Painter Sarita Dougherty usually works from life, so she has been bringing her oil paints to The Huntington’s gardens and observing the spring blooms. Her collaborator, Olivia Chumacero, has been bringing her camera, beginning her work on an abstract, surrealistic film. In the past, Dougherty and Chumacero have worked together to do research, performances, and installations honoring nature, and Chumacero founded the organization Everything is Medicine to teach people about traditional uses of native plants. The two artists are studying the native and uncultivated plants in The Huntington’s gardens as well as the cultivated collections, getting to know the flora while documenting it through painting and video. When they first started coming to the gardens, they found the Ceanothus—also known as California lilac—in full bloom. “They were huge and gorgeous, bursting all over,” says Dougherty, noting that native Californians have used the plant for generations to make soap, among other things. At The Huntington, it can be difficult to find truly uncultivated native plants; every plant here is in some way managed, even if just by being watered by a sprinkler. But the Ceanothus serves the ecosystem in observable ways, offering shade, serving as a habitat for animals, and providing pollen to many eager pollinators. For the first phase of their project, Dougherty and Chumacero did a case study—through painting and film—of this plant, trying to convey its relationship to its environment. They will return at the height of summer and fall to do subsequent case studies in painting and film of small groups of native plants, contrasting these with studies of flora in The Huntington’s more formal, cultivated gardens. They will also harvest seeds and use the native plants to the extent allowed, not just observing but building symbiotic relationships with the flora and inviting visitors to do the same during interactive workshops they plan to host in the fall.
Zya S. Levy. Photo courtesy of the artist.
Levy in The Huntington’s Desert Garden.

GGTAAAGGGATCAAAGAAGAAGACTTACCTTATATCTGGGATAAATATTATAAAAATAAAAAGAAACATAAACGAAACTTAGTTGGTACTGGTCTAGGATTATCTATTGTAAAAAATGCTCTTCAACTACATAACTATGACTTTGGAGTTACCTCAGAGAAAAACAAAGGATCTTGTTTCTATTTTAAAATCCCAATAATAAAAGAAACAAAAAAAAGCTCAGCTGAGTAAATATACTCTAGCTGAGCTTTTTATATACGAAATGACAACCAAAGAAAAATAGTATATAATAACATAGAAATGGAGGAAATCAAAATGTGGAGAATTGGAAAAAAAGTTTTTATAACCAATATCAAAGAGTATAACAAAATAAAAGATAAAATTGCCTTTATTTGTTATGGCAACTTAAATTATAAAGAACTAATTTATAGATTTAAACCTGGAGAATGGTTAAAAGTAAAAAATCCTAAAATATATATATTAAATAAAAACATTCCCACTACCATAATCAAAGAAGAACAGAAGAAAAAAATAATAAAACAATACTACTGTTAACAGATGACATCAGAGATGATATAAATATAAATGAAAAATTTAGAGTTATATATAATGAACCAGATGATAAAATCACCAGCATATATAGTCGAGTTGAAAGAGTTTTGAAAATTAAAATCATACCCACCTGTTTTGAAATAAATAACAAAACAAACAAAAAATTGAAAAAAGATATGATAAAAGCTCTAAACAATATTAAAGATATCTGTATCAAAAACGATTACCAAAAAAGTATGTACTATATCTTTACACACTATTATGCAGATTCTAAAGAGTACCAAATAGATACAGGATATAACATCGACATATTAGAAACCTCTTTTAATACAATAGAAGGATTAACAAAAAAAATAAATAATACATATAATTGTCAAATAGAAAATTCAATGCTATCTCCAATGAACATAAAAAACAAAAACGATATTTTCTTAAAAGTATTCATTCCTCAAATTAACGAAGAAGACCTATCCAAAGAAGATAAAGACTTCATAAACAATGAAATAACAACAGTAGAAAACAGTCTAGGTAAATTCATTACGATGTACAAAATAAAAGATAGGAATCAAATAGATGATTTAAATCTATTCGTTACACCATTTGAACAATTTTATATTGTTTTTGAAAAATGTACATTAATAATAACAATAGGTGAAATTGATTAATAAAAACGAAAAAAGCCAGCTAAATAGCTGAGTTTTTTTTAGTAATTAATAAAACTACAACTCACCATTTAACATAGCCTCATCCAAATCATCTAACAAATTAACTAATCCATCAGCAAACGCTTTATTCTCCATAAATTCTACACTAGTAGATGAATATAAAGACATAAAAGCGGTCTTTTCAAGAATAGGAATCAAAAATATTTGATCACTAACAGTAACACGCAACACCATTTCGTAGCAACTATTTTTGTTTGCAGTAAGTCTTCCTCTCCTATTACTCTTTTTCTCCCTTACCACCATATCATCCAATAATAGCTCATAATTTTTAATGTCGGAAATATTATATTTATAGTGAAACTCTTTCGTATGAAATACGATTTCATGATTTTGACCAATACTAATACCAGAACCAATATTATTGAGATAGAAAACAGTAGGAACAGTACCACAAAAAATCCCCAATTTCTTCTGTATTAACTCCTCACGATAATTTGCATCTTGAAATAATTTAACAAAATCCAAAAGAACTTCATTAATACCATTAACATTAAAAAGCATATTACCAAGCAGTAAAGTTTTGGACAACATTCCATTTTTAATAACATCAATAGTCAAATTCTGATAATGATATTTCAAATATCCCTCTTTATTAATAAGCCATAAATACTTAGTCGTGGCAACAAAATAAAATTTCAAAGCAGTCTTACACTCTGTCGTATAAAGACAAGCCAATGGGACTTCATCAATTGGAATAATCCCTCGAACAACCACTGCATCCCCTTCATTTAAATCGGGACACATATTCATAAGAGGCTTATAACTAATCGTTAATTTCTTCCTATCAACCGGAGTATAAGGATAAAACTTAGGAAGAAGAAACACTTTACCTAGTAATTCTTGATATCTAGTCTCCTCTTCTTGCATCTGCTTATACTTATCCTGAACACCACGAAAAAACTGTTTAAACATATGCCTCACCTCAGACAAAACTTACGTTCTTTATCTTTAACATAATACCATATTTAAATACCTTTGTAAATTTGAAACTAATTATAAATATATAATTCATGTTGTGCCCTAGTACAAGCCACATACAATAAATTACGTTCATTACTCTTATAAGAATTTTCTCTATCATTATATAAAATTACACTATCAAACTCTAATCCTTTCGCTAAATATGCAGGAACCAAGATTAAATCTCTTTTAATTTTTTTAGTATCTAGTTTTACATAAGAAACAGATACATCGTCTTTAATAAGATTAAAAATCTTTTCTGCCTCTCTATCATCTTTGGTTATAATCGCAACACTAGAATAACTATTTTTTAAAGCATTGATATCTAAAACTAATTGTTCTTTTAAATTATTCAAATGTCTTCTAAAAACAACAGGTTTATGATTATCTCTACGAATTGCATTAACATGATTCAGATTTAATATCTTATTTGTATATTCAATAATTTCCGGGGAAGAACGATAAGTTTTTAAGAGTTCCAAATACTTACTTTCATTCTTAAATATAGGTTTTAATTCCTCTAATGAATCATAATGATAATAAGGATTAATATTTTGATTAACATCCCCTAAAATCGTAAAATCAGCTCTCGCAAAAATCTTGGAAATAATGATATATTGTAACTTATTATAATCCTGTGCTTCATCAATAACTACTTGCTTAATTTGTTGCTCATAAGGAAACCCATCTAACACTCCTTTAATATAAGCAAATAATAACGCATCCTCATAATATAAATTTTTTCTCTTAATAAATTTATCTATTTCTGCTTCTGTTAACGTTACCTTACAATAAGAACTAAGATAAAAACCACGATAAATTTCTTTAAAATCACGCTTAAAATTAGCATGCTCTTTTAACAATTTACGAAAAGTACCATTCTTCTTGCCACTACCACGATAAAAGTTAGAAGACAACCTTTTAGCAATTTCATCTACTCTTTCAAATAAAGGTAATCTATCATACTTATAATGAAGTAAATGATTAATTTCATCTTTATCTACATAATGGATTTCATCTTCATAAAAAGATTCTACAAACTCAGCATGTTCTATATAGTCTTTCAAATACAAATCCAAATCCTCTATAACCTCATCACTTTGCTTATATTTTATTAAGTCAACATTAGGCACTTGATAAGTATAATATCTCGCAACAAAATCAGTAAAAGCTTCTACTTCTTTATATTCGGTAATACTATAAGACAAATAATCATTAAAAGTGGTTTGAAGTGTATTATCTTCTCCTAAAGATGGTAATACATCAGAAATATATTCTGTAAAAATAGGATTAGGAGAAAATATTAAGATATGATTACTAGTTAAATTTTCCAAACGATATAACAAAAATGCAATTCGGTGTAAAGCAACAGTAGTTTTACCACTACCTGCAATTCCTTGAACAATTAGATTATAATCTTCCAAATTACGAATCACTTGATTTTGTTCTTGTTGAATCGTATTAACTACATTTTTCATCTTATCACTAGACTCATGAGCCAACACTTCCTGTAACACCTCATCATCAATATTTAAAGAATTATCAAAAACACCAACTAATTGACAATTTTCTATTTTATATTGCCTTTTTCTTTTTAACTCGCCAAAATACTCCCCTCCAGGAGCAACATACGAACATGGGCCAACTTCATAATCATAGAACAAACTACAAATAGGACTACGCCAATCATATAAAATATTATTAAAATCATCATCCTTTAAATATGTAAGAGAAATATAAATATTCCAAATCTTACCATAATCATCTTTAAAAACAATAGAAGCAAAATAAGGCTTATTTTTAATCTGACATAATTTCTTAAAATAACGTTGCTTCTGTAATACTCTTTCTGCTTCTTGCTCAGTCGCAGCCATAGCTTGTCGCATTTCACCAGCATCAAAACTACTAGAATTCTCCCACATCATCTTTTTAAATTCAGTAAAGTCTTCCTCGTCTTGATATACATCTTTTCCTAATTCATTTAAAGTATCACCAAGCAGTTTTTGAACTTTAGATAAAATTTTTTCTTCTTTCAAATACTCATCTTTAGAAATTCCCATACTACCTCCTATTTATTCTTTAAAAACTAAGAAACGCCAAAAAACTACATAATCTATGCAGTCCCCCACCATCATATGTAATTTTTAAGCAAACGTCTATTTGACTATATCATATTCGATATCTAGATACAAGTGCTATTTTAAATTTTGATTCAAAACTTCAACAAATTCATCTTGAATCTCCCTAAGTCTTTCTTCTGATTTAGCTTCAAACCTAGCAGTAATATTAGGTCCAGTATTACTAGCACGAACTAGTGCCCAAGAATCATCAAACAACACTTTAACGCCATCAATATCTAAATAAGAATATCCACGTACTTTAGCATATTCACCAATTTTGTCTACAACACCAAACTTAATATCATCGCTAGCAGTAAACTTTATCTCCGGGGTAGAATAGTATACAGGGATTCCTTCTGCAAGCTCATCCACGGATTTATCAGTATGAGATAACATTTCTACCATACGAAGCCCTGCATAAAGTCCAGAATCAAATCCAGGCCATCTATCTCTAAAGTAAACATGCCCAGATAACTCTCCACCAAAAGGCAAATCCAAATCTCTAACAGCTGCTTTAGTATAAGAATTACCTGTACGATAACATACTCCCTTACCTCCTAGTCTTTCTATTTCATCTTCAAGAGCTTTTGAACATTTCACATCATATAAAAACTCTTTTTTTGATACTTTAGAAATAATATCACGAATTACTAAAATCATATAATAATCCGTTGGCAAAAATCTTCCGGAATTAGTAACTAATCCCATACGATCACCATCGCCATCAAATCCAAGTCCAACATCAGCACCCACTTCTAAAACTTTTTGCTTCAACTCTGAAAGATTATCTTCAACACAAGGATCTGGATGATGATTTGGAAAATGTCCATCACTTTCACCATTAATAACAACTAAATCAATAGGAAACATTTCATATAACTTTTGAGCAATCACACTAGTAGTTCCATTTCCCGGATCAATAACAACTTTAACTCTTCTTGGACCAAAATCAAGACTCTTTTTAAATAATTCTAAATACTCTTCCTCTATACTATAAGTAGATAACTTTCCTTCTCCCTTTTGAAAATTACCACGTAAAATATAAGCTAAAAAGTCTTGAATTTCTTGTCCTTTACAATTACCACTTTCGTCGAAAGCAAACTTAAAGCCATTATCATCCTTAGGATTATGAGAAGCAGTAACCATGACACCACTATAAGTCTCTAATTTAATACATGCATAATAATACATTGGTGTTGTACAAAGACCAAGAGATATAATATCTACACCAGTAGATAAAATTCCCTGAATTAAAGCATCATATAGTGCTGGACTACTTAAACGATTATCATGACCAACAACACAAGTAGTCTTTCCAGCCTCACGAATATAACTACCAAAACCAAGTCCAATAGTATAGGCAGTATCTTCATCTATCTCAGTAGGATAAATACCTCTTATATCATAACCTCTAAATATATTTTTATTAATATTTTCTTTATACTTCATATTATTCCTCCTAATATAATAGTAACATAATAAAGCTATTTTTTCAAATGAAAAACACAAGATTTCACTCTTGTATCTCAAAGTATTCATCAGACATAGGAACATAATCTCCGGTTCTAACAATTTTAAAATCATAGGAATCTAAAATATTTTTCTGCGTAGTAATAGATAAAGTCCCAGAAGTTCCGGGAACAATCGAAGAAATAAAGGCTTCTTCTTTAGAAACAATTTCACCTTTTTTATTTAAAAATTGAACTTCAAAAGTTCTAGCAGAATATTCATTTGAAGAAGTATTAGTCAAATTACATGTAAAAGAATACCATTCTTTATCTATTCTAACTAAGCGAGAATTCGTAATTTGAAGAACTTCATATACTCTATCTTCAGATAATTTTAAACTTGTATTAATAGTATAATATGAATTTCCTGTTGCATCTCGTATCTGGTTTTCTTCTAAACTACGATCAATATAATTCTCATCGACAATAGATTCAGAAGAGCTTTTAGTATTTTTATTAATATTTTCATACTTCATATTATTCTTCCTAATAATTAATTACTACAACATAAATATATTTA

Levy takes notes in The Huntington’s Desert Garden as part of her research.
Levy takes notes on a Golden Barrel Cactus at The Huntington as part of her research.
“I really view plants as storytellers,” says botanist Zya Levy, who co-founded the project We the Weeds in Philadelphia. She and her collaborator, Kate Pomerantz, would lead walking tours through the city, showing what plants and weeds in particular could say about the environment. Certain weeds become resistant to toxins, for instance, to survive in a city’s industrial areas. Researching at The Huntington is different, however, because, unlike urban weeds, most of the plants at The Huntington didn’t serendipitously take root in the gardens. As a result, they tell different kinds of stories. Levy has begun to study the Golden Barrel Cactus, of which The Huntington has many. The ball-shaped plant existed only in a volcanic valley in Mexico until a German collector, Heinrich Hidman, brought it back to Germany in the late 1800s, turning it into a collector’s item. Thanks to over-eager collectors and flooding caused by a dam project, the cactus became endangered in its native habitat but ubiquitous elsewhere. “You see it in front of gas stations in Los Angeles,” Levy observes. She is exploring how to tell the stories of such plants—whether through sketches, photographs, or audio collages—in ways that will convey the full effect they have on our wild and urban environments.